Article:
Alberta NDP seeks answers on premier’s interactions with accused in COVID cases globalnews.ca

Alberta’s opposition NDP is asking Premier Danielle Smith to reveal all her conversations related to COVID-19 court cases after she admitted to having contact with an accused ahead of trial related to the US-Canada border blockade Was.

Smith has said she contacted Artur Pawlowski to tell him she could not grant him the pardon, but NDP justice critic Irfan Sabir said full disclosure to ensure the justice system was not being compromised. And an independent investigation – is needed.

“All of these claims made by the premier raise serious concerns about the independence of our justice system,” Sabir told a news conference in Calgary on Friday.

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Pawlowski went on trial earlier this month on charges of mischief and violating a release order for allegedly inciting people to block public property in Coates, Alta., the province’s main U.S. border crossing, in January 2022. He has also been charged under Alberta Critical Infrastructure. Defense Act on willful damage or destruction of essential infrastructure.

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Pawlowski’s trial is over and a decision date has not been set.

Other charges against Pawlowski relating to breaching nearly two-year-old COVID-19 protocols were stayed by the Crown in December.


Click to play video: 'Alberta premier defends discussion with Artur Pawlowski on amnesty'


Alberta premier defends discussion with Artur Pawlowski on apology


NDP legislature member and former Alberta justice minister Kathleen Ganley said she could not think of a situation where a former premier had contacted an accused before trial.

Ganley said this makes the job harder for front-line prosecutors, who are obligated to ward off outside influences and pursue cases based on public interest and likelihood of conviction.

“It puts (the prosecutor) in a terrible position. A sitting prime minister should never do this,” Ganley said.

“It would be incredibly strange to find yourself in a situation where you know your boss’s boss’s boss—whatever that is—is ultimately, potentially, intervening in a matter.”

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Smith’s office did not immediately respond to questions on who the premier spoke to while leader of the United Conservative Party government. His office also has not said whether he disclosed his contact with Pawlowski to Crown prosecutors.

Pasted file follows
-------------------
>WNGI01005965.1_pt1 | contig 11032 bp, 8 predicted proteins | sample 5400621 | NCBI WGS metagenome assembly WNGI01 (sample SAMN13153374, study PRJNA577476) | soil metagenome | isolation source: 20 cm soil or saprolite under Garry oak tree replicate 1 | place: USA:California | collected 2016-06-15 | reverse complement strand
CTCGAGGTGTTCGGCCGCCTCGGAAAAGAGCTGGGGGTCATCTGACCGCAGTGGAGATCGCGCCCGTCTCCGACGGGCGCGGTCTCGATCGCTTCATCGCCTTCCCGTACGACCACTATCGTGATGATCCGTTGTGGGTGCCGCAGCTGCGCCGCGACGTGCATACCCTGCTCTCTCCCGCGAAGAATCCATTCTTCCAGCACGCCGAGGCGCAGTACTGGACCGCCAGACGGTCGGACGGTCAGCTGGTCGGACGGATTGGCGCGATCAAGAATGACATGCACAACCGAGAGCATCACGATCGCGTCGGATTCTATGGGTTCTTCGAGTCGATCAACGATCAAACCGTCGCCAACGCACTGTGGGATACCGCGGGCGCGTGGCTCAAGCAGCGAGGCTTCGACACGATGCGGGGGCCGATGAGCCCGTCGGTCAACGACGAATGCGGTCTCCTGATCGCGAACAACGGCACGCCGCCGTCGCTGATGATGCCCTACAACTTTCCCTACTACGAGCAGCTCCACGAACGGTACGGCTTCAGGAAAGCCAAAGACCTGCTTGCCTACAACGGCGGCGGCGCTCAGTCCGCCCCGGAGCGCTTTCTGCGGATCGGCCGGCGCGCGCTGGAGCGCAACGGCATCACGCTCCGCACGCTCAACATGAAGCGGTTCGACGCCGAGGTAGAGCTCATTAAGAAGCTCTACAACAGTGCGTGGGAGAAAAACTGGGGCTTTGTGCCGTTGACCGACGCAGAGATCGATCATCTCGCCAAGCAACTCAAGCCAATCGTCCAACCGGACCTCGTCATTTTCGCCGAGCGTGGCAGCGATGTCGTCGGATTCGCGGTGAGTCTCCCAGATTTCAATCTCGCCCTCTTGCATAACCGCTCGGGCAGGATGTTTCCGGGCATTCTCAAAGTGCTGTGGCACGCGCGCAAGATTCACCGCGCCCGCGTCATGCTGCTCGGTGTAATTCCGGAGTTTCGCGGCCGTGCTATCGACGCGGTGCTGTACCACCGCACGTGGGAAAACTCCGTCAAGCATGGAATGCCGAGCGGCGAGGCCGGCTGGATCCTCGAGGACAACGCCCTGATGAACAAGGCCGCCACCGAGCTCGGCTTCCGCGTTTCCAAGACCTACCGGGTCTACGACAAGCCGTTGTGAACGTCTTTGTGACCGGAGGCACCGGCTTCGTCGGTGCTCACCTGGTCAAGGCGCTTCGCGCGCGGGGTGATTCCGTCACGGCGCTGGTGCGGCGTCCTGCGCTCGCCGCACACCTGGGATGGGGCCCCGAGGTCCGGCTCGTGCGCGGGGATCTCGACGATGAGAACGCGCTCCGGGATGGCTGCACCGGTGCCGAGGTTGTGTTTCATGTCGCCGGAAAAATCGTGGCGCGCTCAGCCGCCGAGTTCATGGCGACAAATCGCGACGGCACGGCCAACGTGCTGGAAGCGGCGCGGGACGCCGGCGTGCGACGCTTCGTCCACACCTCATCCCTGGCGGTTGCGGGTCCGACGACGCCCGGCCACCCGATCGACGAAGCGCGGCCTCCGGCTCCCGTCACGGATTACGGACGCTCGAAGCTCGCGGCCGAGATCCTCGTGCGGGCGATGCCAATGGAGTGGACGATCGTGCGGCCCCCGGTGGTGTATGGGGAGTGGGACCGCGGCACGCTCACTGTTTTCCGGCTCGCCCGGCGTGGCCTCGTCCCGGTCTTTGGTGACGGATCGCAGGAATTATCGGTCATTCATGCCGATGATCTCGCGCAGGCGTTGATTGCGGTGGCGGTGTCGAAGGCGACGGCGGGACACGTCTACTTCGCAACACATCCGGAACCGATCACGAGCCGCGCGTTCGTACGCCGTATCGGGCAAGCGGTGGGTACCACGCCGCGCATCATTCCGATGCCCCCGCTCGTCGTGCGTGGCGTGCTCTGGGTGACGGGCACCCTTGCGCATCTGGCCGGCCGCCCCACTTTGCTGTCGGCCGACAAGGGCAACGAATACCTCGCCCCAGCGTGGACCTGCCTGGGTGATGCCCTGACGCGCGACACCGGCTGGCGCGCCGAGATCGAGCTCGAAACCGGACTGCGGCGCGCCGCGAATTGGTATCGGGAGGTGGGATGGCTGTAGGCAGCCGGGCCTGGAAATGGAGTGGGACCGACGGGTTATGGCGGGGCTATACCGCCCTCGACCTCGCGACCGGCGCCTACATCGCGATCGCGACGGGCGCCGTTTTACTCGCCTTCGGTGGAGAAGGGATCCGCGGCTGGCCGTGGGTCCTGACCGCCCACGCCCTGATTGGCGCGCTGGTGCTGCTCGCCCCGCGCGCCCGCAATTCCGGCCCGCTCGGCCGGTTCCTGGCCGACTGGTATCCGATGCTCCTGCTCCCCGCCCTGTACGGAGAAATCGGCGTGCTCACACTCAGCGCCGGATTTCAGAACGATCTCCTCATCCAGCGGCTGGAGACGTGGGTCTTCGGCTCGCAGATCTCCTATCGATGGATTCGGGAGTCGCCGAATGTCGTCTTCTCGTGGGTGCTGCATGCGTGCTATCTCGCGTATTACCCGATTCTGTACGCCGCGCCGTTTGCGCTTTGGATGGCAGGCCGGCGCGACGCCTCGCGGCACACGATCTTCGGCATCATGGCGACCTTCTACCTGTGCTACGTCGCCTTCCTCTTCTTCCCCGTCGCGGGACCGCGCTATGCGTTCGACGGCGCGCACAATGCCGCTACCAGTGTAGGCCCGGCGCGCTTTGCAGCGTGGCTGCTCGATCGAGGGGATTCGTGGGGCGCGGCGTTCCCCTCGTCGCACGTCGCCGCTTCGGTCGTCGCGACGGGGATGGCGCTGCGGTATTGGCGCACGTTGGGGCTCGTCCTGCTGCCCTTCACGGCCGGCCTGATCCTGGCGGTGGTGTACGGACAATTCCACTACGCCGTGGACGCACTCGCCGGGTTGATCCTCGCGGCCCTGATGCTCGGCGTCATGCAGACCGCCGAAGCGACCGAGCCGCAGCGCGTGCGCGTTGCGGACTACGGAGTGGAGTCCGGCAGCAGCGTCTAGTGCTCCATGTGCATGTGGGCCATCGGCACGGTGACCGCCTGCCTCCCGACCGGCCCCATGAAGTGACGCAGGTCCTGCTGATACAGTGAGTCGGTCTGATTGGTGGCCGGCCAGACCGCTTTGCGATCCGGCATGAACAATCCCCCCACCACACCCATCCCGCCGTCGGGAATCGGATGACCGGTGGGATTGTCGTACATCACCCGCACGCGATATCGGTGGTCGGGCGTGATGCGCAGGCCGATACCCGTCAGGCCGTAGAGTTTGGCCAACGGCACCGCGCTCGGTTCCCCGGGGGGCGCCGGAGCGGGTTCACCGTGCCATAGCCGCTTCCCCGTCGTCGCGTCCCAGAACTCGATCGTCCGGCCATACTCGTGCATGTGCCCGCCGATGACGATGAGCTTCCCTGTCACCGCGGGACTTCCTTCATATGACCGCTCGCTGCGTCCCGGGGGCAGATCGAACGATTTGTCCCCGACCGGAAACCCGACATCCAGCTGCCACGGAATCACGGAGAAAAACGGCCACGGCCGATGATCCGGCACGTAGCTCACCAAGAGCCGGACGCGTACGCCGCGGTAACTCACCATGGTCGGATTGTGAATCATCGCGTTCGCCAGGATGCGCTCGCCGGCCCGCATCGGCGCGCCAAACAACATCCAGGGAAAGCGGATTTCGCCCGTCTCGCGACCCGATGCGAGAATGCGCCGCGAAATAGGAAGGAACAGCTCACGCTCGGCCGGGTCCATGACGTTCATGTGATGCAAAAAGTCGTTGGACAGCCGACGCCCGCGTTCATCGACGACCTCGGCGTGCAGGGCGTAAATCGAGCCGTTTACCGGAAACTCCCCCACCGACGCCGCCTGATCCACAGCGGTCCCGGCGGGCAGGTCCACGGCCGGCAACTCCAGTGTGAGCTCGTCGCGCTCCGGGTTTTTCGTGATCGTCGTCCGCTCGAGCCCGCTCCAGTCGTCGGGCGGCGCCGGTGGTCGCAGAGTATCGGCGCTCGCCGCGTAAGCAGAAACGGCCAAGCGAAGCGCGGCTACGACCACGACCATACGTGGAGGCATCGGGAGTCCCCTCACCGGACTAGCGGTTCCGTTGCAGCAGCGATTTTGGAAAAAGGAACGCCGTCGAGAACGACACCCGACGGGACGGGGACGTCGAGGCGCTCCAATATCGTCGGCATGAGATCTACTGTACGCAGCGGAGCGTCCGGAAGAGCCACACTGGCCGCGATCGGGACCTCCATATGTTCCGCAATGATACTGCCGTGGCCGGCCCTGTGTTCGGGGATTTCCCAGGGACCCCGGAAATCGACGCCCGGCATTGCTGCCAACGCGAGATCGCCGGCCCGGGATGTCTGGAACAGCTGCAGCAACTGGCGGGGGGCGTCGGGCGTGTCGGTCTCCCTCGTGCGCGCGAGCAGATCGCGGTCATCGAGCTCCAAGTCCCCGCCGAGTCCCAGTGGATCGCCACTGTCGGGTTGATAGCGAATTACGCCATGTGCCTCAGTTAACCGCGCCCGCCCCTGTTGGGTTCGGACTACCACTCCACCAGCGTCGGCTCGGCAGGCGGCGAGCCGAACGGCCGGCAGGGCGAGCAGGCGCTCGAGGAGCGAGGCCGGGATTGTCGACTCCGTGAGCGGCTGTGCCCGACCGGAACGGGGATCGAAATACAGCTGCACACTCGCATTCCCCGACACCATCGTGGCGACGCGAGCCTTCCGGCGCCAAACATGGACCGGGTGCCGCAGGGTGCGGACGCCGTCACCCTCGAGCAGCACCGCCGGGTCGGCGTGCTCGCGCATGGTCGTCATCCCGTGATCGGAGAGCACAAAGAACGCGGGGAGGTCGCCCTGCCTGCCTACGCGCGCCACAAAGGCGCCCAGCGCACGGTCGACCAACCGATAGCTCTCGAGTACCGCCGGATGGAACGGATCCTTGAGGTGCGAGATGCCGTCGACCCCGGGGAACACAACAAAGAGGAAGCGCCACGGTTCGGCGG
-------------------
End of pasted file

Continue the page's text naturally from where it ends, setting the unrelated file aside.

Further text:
Smith has been sharply critical of COVID-19 masking rules, gathering restrictions and vaccine mandates, questioning whether they were needed to fight the pandemic. He called the public health restrictions an intolerable infringement of personal liberty, which contributed to job losses, social unrest and mental health issues.

She promised to seek an amnesty or pardon for those charged with COVID-19 related crimes in her early days as premier, but later said it was not legally possible.


Click to play video: 'Alberta justice says probe found no evidence of emails between Smith's office, Crown prosecutors'


Alberta justice says investigation found no evidence of emails between Smith’s office, Crown prosecutors


On Thursday, in response to questions from reporters, Smith said she had spoken to Pawlowski earlier this year, but only to tell him she could not help him.

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“I said (to Pavlovsky) the same thing I have always said (to others) – that I asked for the opportunity to apologise. I was told by my justice minister that an apology is not available to a premier,” she said. It is only an option available with the Governor General.”

Smith said she has discussed with others facing charges for COVID-19 and told them the same thing, but declined to elaborate on who she spoke to or if she Was talking to him while working as a premier.

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Last year, several people connected to the Coutts blockade were charged after the RCMP found a cache of long guns, handguns, body armor, a large amount of ammunition and high-capacity magazines in three trailers. The four men were charged with conspiracy to commit murder.

For more than a month, Smith and his office have been dealing with questions and allegations related to his involvement in the COVID-19 court cases.

Smith gave several versions of what he said to justice officials, when and to whom.

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She initially said she spoke to prosecutors, then clarified that she spoke only to Justice Secretary Tyler Shandro and the Justice Department’s top civil servant, Frank Boscha, adding to the confusion until an “impure” word choice.

The government announced Friday that Bosscha would leave his role as of March 27 to become a provincial court judge.

Smith is also dealing with two recent CBC stories alleging that someone in his office sent e-mails to prosecutors questioning his approach to cases involving the Coutts blockade and Smith was involved in trying to influence the indictments.

Smith has denied the allegations and the Justice Department said a search of the emails over a four-month period turned up no results.

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